Secondly, the ‘enclave effect’ is also observed in terms of capital ownership. The DFTZ, at its core, is a partnership involving Malaysia’s cohort of SOEs (Pos Malaysia and MAHB) and a technology-intensive foreign TNC (Alibaba). This collaboration is not alien to analysts familiar with Malaysia’s industrialization process. FDI has traditionally been courted to plug the nation’s technological backwardness. Nowhere is this more obvious than the nation’s electrical and electronics hub of Penang. Malaysian reliance of FDI was amplified further during the 1980s, when it pursued heavy industrialization aggressively. To this end, the government saw it fit to directly mobilize SOEs which plugged their technological backwardness by establishing joint ventures with foreign TNCs. 10 Notwithstanding their financial outlay, one of the most challenging issues for the SOEs to untangle has been how licensing and other technical-cum-managerial requirement have been kept out of their reach. This essentially translates to a division of labor where the Malaysian SOEs take charge of non-technical issues (such as regulation and marketing) while foreign investors dictate more technical aspects of the ventures (such as inputs, factory design, and manufacturing workflow). The lack of such autonomy has in turned discouraged and/or pre-empted Malaysian stakeholders from developing more sustainable forms of organic capabilities (such as striving for higher product standards in more advanced markets).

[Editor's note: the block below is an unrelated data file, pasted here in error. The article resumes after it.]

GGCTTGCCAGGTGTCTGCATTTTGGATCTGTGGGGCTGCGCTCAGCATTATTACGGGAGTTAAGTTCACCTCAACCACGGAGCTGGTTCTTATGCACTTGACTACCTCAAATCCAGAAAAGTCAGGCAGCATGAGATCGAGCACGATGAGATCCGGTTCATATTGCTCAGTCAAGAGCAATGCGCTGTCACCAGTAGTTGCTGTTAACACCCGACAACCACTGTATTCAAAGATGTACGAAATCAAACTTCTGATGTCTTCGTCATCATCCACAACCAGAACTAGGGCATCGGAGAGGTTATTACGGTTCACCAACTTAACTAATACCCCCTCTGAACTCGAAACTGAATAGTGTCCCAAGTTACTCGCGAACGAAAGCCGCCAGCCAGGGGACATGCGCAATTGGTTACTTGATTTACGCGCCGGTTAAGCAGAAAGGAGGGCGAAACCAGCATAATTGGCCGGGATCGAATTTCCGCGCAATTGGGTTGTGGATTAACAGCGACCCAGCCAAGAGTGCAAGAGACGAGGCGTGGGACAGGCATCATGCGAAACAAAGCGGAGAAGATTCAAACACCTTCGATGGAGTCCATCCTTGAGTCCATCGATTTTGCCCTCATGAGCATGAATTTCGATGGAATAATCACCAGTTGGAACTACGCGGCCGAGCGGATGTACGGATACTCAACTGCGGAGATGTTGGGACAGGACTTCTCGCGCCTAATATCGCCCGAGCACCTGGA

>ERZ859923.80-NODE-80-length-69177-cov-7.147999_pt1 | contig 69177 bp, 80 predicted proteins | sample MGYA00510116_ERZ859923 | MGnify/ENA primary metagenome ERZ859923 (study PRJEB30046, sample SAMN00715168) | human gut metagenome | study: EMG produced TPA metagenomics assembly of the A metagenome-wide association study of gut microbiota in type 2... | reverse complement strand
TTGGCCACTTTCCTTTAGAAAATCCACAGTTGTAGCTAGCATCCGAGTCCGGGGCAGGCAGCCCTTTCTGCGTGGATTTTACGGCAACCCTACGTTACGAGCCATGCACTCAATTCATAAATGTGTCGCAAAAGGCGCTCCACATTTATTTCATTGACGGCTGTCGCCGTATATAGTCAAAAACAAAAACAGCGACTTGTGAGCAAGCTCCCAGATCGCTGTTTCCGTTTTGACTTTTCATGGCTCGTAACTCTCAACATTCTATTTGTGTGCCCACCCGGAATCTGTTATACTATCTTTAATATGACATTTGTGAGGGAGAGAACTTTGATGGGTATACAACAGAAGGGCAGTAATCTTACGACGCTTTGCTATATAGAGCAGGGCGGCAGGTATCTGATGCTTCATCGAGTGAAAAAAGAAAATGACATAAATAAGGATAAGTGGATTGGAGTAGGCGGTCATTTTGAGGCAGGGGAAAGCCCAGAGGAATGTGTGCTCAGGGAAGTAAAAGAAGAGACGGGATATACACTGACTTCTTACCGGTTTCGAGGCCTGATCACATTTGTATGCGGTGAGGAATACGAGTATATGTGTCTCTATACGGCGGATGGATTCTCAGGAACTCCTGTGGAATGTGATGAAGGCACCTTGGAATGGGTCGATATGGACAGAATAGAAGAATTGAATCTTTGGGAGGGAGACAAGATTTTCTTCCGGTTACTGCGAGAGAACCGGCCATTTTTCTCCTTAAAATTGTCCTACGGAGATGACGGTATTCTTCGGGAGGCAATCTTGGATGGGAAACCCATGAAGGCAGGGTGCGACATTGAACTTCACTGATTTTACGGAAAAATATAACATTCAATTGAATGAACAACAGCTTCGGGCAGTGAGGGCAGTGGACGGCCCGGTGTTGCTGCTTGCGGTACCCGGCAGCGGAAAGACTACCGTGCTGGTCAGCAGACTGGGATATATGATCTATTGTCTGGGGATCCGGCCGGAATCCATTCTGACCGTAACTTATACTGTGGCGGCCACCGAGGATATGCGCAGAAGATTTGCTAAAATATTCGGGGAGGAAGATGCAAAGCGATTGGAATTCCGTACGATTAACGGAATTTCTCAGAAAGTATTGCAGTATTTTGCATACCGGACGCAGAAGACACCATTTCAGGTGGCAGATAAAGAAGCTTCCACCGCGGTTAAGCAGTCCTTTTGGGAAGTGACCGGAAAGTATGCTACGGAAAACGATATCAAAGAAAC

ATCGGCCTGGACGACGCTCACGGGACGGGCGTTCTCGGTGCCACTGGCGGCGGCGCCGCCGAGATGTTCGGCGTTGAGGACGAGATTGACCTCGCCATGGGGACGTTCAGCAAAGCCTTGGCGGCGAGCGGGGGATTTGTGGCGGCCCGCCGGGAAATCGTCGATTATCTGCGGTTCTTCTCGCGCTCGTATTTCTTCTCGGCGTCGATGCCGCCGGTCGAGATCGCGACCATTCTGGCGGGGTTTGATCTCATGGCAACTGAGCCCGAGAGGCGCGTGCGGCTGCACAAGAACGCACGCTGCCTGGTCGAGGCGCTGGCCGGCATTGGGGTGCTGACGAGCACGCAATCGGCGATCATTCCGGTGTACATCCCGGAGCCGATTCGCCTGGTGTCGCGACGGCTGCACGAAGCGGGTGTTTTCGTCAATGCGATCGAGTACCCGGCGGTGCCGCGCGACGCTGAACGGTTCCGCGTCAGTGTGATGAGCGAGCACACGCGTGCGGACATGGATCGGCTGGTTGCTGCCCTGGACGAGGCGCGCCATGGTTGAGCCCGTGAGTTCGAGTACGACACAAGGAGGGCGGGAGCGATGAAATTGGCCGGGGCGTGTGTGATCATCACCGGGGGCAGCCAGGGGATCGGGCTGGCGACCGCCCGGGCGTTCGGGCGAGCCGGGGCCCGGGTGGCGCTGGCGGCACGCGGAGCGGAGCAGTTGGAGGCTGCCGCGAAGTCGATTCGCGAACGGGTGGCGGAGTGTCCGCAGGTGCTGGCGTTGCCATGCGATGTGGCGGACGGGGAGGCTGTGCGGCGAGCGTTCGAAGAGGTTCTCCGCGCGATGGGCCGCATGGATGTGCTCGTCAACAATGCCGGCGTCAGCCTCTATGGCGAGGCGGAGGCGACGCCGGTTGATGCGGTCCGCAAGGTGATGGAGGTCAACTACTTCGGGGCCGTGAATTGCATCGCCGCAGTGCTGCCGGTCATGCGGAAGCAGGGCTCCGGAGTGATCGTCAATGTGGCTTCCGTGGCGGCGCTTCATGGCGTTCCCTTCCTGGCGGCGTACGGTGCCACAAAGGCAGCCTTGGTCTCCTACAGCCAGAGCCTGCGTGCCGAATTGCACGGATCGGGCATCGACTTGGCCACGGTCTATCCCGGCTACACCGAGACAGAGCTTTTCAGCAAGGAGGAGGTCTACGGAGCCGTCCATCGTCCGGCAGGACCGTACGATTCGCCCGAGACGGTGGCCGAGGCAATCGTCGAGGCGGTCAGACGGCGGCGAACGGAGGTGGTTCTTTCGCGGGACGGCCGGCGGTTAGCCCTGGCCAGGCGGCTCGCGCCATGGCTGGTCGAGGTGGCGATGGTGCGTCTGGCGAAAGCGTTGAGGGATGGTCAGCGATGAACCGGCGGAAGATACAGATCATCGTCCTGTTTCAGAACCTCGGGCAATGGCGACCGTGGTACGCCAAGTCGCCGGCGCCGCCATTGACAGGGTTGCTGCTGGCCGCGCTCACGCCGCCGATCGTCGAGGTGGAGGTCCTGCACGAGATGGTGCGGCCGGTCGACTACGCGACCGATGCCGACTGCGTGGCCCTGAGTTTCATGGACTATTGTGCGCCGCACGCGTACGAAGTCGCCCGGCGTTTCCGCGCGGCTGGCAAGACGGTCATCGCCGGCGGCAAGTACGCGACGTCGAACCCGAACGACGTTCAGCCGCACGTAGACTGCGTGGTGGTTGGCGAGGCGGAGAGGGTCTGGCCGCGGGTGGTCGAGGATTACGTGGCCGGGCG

As of the contemporary period, many of these firms have left their respective industries. Malaysian presence (such as global market share) in these heavy industries has also been inconsequential. Relatedly, several studies indicate that Malaysia’s reliance on foreign direct investment and domestic SOEs to propel upgrading has coincided with a relative neglect of its private sector and other microeconomic factors (e.g. skills formation and a level playing field for all enterprises). 11 These issues have to be addressed so that Malaysian firms can progressively climb the technological ladder and capture more value from the production and sales of increasingly complex goods and services, thereby beating the ‘middle income trap’. 12